Fascinating, colourful, quirky … Morocco has 1001 attributes for a vacation but relaxation is not top of the list, particularly for those bracing the souks in search of a bargain.
So, it was an education to venture west from Marrakech in search of sea breezes, tree-climbing goats, the elixir of youth and an endless beach.
Our destination was Essaouira, a practically unpronounceable name but a destination that delivers on those essentials of a holiday — good food, great hotels, friendly folk and an ambience so laid-back it was nearly comatose.
Located on the atlantic coast some two hours or so drive from Marrakech, the town originated as an 18th century fortress port, built to link saharan trade routes with the outside world, and today it is home to a colourful fishing fleet that provides a sensory experience with foraging cats and gulls, a forest of masts and flaking turquoise wooden hulls, and a nose-twitching aroma of fish in all its fragrant glory.
Equally memorable are the town ramparts, sturdy walls built to repel both atlantic storms and pirate raids, dotted with cannons and now part of the daily perambulatory route for both locals and visitors.
Above all, Essaouira is a place to idle, starting from early morning coffee in Moulay Hassan square, where the plane trees and pavement cafes hint at French antecedents in the town history … and a thé menthe kickstarts the day if a café au lait doesn’t fit the bill.
to work up an appetite for lunch, perhaps a stroll around the medina, through the narrow lanes between charming if crumbly high-storey edifices — where salesmanship is no qualification for the souk stall holders who prefer to let their wares speak for themselves than the more common hard sell.
More reminiscent of the 21st century, there has been a proliferation of galleries and restaurants, but pots, textiles, the inevitable leather slippers and bags, spices and carpets, jewellery and woolly hats are among the handicrafts on offer.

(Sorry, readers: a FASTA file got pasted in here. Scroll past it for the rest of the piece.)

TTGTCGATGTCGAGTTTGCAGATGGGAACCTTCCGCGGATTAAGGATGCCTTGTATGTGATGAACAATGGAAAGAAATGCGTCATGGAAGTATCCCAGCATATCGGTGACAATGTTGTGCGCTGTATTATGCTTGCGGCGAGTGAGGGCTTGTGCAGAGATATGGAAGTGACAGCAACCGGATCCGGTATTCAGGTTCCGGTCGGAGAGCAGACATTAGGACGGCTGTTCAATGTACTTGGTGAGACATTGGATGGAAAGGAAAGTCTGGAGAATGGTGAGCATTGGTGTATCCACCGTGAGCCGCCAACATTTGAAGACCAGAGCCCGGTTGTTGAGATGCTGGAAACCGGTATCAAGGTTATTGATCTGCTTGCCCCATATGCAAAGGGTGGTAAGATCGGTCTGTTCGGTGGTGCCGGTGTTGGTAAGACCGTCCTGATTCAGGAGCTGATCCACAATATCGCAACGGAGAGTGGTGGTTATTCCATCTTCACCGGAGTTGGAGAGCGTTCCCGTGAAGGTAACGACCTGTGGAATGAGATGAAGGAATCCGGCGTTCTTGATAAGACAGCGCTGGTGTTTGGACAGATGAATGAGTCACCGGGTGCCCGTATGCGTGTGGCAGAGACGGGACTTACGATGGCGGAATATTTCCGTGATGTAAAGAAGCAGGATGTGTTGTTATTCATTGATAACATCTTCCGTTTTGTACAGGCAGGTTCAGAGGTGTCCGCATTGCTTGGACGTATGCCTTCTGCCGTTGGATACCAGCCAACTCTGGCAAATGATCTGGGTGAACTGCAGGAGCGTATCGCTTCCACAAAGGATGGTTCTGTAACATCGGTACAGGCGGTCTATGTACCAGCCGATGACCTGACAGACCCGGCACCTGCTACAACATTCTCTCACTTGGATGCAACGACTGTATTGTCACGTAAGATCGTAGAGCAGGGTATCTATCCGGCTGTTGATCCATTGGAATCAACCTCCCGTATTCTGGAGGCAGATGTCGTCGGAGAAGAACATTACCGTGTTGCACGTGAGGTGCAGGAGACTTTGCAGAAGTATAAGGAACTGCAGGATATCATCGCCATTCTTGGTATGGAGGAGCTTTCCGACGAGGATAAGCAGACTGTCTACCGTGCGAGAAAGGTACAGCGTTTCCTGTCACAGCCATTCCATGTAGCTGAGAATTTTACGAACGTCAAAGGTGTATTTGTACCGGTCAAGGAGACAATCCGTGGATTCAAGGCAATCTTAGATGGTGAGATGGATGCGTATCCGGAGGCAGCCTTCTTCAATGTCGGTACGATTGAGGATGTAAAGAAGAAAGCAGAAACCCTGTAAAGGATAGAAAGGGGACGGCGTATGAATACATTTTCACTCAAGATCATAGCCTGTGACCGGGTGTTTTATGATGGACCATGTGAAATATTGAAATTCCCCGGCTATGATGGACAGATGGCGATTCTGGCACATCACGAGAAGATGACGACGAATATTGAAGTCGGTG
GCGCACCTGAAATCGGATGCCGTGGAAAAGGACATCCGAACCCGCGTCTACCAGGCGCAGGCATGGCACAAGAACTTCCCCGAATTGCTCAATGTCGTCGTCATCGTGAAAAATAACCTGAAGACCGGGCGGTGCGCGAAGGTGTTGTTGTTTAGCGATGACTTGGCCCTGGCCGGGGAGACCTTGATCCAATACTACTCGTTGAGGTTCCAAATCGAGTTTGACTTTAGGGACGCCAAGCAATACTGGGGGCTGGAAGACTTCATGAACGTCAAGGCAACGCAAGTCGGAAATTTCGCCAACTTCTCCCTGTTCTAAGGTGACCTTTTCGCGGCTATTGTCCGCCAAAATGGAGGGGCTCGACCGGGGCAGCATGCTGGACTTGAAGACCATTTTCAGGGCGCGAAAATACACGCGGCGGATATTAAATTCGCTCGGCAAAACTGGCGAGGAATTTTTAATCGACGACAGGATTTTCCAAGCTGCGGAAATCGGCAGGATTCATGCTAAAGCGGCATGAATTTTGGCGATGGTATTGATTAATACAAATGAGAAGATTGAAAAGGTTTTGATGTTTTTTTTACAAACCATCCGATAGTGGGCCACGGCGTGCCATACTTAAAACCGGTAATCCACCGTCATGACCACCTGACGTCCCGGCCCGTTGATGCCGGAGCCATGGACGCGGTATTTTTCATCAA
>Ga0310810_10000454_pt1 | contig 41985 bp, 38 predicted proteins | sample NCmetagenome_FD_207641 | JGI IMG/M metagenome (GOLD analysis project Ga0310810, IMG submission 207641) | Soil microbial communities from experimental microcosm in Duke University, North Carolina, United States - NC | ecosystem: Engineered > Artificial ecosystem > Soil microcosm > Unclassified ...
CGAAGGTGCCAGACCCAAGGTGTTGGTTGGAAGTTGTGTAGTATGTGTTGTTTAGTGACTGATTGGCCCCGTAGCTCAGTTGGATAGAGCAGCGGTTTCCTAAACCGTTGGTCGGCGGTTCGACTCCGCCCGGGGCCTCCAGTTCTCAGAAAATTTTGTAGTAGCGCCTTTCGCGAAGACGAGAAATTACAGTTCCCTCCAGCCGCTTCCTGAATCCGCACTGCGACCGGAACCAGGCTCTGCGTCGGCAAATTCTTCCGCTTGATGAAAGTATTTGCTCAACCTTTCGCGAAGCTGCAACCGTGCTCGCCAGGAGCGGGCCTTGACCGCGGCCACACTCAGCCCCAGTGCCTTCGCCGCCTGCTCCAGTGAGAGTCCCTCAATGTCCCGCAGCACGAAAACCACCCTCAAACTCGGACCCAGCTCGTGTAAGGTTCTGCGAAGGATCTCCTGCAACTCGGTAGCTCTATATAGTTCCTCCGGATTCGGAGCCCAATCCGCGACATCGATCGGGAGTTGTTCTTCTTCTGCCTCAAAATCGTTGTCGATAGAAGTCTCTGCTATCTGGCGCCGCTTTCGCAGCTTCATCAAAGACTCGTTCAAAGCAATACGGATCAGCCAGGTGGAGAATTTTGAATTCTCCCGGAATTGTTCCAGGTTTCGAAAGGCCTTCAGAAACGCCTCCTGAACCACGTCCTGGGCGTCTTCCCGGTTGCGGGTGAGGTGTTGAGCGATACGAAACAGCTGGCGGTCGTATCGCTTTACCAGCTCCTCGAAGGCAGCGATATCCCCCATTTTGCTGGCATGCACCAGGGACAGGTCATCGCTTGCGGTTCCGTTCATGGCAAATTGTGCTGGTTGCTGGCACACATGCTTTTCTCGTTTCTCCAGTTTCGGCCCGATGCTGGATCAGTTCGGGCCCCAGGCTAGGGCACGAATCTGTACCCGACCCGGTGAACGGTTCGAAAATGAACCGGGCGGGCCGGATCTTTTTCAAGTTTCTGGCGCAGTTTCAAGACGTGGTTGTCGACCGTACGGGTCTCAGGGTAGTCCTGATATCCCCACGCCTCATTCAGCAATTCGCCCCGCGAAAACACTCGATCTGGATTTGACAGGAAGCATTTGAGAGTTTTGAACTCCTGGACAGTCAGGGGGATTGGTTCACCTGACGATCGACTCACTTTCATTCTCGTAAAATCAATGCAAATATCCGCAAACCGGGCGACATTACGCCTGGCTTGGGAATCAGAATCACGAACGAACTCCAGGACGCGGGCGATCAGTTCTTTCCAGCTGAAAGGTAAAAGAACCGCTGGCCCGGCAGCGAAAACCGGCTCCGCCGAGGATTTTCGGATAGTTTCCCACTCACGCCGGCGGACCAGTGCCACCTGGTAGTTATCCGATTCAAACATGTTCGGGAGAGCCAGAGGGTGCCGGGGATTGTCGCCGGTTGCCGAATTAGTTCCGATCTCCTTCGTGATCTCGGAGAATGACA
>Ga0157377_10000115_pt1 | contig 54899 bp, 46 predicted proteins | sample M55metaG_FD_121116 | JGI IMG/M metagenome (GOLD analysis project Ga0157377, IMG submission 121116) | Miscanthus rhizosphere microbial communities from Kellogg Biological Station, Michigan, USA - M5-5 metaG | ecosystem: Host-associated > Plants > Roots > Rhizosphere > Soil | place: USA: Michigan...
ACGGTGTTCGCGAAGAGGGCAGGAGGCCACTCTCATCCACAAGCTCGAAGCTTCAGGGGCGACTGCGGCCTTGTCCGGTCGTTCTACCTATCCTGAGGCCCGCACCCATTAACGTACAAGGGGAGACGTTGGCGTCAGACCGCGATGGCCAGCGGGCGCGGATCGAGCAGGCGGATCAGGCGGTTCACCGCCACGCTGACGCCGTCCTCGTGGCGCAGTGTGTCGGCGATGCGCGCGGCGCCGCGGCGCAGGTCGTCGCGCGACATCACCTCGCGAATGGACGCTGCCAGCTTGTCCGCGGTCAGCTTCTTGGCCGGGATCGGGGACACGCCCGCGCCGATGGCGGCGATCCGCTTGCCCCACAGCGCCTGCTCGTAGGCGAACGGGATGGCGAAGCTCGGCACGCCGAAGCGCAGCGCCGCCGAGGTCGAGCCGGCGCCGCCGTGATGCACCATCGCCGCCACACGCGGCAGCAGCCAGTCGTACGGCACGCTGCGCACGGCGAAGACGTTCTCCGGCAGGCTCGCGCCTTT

With a mooching crowd that can comprise djbella-clad crones, French tourist groups, Moroccan families and t-shirted youths, refreshingly the emphasis is not on 21st century mass rip-off tourism, for Essaouira has yet to make it big in the pages of the global tour operators.
it was fleetingly famous as a hippie hang- out, principally due to the fact that Jimi Hendrix visited in 1969 and that the beaches are long, deserted and life was cheap — and the latter was an incentive for film location scouts who recommended the location for epics from alfred Hitchcock’s The Birds through to the more recent Alexander and Gladiator.
Moroccan visitors have made up the majority of more recent visitors, again attracted by the sand, sea and sunshine, but now with a major tourism and golf development underway and a sprinkling of hotel brands setting up stall there, the spotlight is on Essaouira to add a new dimension to the Morocco magic. And, despite the indolent appeal of the town, there are plenty of activities in the surrounding region to extend a break to a week, and beyond.
In seven days last summer, I submitted to the attentions of a Moroccan masseuse several times; did a 4WD tour along the coast, tracking down the famed tree-climbing goats and forests of argan trees; visited an argan oil co-operative to be sold soaps, oils and more; went riding at a smart clip along the deserted beach; visited the photogenic Jimi Hendrix café (which he didn’t visit apparently); survived a Moroccan cookery class and ate the results; found the ultimate hideaway beach café for the freshest fish and salad; shopped in an art gallery or two and tried on every Moroccan slipper in town (didn’t succumb this time) … as well as totally enjoyed a ‘city’ tour in the company of rashadiya, a multilingual guide and fan of British TV detective series who unveiled all the quirks of this very individual town.
Taken at a leisurely pace, with copious doses of ozone and blissfully balmy sunshine, this weekly calendar offers up something for everyone — only go before the masses arrive.